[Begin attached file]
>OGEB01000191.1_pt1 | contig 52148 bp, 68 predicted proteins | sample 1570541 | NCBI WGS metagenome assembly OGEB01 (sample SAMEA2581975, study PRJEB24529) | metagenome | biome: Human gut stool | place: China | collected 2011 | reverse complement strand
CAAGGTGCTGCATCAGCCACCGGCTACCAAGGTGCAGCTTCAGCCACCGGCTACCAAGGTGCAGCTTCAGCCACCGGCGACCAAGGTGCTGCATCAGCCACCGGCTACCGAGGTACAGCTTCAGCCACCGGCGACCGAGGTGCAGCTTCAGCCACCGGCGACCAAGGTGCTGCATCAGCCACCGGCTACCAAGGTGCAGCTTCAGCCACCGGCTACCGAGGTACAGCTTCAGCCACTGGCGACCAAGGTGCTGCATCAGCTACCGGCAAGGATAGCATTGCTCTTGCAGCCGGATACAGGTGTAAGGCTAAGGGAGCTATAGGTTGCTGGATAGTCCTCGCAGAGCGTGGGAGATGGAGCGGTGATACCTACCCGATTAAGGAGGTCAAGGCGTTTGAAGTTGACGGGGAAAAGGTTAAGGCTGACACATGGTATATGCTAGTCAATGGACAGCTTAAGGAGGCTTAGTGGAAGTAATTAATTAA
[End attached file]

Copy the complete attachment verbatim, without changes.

>OGEB01000191.1_pt1 | contig 52148 bp, 68 predicted proteins | sample 1570541 | NCBI WGS metagenome assembly OGEB01 (sample SAMEA2581975, study PRJEB24529) | metagenome | biome: Human gut stool | place: China | collected 2011 | reverse complement strand
CAAGGTGCTGCATCAGCCACCGGCTACCAAGGTGCAGCTTCAGCCACCGGCTACCAAGGTGCAGCTTCAGCCACCGGCGACCAAGGTGCTGCATCAGCCACCGGCTACCGAGGTACAGCTTCAGCCACCGGCGACCGAGGTGCAGCTTCAGCCACCGGCGACCAAGGTGCTGCATCAGCCACCGGCTACCAAGGTGCAGCTTCAGCCACCGGCTACCGAGGTACAGCTTCAGCCACTGGCGACCAAGGTGCTGCATCAGCTACCGGCAAGGATAGCATTGCTCTTGCAGCCGGATACAGGTGTAAGGCTAAGGGAGCTATAGGTTGCTGGATAGTCCTCGCAGAGCGTGGGAGATGGAGCGGTGATACCTACCCGATTAAGGAGGTCAAGGCGTTTGAAGTTGACGGGGAAAAGGTTAAGGCTGACACATGGTATATGCTAGTCAATGGACAGCTTAAGGAGGCTTAGTGGAAGTAATTAATTAA